Bulk updating gem source
with no parameters, bundler will ignore any previously installed gems and resolve all dependencies again based on the latest versions of all gems available in the sources.
Consider the following Gemfile Fetching gem metadata from https://rubygems.org/......... Installing builder 2.1.2 Installing abstract 1.0.0 Installing rack 1.2.8 Using bundler 1.7.6 Installing rake 10.4.0 Installing polyglot 0.3.5 Installing mime-types 1.25.1 Installing i18n 0.4.2 Installing mini_portile 0.6.1 Installing tzinfo 0.3.42 Installing rack-mount 0.6.14 Installing rack-test 0.5.7 Installing treetop 1.4.15 Installing thor 0.14.6 Installing activesupport 3.0.0Installing erubis 2.6.6 Installing activemodel 3.0.0Installing arel 0.4.0 Installing mail 2.2.20 Installing activeresource 3.0.0Installing actionpack 3.0.0Installing activerecord 3.0.0Installing actionmailer 3.0.0Installing railties 3.0.0Installing rails 3.0.0Installing nokogiri 1.6.5 Bundle complete! Use `bundle show [gemname]` to see where a bundled gem is installed. Keep in mind that this process can result in a significantly different set of the 25 gems, based on the requirements of new gems that the gem authors released since the last time you ran Fetching source index for https://rubygems.org/ Installing daemons (1.1.0) Installing eventmachine (0.12.10) with native extensions Installing open4 (1.0.1) Installing (0.4.7) with native extensions Installing rack (1.2.1) Installing rack-perftools_profiler (0.0.2) Installing thin (1.2.7) with native extensions Using bundler (1.0.03) option will also prevent shared dependencies from being updated.
All of my websites are currently running on a VPS server provided by Host Ican.
I recently discovered a little quirk involving VPS servers and Ruby Gems.
Rails is having to talk over TCP to the database four times for each record, plus it is having to build two different SQL statements, each time.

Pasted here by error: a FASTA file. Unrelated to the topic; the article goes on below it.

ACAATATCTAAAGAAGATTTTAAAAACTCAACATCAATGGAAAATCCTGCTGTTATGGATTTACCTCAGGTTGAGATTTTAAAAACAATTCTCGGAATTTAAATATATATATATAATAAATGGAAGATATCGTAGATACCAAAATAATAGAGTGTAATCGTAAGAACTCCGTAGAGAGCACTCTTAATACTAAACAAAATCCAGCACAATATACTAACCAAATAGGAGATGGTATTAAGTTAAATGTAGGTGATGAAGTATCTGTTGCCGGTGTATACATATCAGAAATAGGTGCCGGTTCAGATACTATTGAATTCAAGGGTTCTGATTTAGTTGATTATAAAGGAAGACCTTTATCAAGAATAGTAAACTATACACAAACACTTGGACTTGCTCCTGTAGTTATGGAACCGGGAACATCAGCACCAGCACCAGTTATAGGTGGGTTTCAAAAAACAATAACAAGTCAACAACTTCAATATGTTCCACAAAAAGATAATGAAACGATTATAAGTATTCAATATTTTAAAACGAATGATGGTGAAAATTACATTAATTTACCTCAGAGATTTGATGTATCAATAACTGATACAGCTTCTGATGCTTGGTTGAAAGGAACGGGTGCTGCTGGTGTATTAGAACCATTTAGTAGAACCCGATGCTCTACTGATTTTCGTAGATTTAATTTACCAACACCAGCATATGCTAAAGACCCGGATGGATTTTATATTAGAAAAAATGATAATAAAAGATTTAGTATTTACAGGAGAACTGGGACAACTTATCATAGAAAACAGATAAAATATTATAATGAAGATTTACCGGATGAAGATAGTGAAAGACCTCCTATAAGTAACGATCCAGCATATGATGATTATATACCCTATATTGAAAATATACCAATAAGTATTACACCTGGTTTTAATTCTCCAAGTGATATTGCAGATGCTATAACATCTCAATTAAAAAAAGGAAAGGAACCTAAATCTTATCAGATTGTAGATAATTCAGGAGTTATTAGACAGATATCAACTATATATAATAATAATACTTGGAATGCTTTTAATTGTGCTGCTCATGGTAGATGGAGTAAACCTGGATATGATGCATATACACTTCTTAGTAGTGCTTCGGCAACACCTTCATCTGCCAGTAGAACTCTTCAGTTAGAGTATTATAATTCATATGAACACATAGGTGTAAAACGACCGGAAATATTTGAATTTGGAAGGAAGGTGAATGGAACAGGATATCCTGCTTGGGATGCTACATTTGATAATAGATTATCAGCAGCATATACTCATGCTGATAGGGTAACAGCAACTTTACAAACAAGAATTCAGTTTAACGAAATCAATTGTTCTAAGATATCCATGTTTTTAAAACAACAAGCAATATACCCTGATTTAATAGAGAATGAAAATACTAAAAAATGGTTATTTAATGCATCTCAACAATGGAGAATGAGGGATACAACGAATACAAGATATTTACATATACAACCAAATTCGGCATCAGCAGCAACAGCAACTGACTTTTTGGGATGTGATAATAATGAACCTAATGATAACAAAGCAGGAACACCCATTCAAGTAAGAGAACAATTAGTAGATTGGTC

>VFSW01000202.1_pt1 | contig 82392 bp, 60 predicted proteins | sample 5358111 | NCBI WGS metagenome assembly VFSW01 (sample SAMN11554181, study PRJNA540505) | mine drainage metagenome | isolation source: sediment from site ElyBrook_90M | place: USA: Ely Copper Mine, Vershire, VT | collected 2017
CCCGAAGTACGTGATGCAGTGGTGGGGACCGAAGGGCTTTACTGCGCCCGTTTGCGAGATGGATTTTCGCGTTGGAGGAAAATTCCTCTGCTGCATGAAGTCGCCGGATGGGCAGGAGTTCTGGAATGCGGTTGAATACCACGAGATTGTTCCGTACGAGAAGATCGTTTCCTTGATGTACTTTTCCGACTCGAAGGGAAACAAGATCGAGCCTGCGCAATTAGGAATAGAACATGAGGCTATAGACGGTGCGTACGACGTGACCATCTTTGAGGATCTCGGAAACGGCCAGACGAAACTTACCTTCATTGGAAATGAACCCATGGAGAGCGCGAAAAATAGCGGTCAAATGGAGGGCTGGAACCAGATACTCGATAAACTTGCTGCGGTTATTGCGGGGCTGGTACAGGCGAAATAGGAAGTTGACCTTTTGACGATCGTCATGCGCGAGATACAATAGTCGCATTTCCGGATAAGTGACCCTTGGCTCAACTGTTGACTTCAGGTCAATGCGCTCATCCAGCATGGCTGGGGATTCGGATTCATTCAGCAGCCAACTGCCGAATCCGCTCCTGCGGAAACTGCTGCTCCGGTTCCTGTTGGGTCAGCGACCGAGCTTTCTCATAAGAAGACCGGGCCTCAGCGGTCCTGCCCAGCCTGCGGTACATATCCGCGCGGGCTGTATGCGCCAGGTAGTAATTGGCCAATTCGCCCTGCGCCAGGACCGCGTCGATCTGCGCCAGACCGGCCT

Luckily, this last part is quick thanks to some work by Tenderlove on Adequate Record Pro where the query construction is import_products2: :environment do require 'csv' CSV.foreach("#/tmp/products.csv") do |p| product = Product.new(sku: p, name: p, origin: p, msrp_cents: p) product.save_for_bulk_import!
end end The way we have our code now, each of the 50,000 products gets its own database transaction.
This is how Rails handles saving a model by default…
All in all, we were able to get 50,000 records into the database from 59 seconds all the way down to 4.6 seconds, around 12 times faster.
The way to avoid this problem is to update Ruby Gems… Unfortunately, this was not in my local repository.
Bulk updating Gem source index for: installed rails-2.1.0 Successfully installed rake-0.8.1 Successfully installed activesupport-2.1.0 Successfully installed activerecord-2.1.0 Successfully installed actionpack-2.1.0 Successfully installed actionmailer-2.1.0 Successfully installed activeresource-2.1.0 Installing ri documentation for rake-0.8.1... Installing RDoc documentation for activesupport-2.1.0... Installing RDoc documentation for activerecord-2.1.0... Installing RDoc documentation for actionpack-2.1.0... Installing RDoc documentation for actionmailer-2.1.0... Installing RDoc documentation for activeresource-2.1.0...
Gem requirements as defined in the Gemfile will still be the first determining factor for what versions are available.
If the gem requirement for # Command Line Result ------------------------------------------------------------ 1 bundle update --patch 'foo 1.4.5', 'bar 2.1.1' 2 bundle update --patch foo 'foo 1.4.5', 'bar 2.1.1' 3 bundle update --minor 'foo 1.5.1', 'bar 3.0.0' 4 bundle update --minor --strict 'foo 1.5.0', 'bar 2.1.1' 5 bundle update --patch --strict 'foo 1.4.4', 'bar 2.0.4' In case 1, bar is upgraded to 2.1.1, a minor version increase, because the dependency from foo 1.4.5 required it.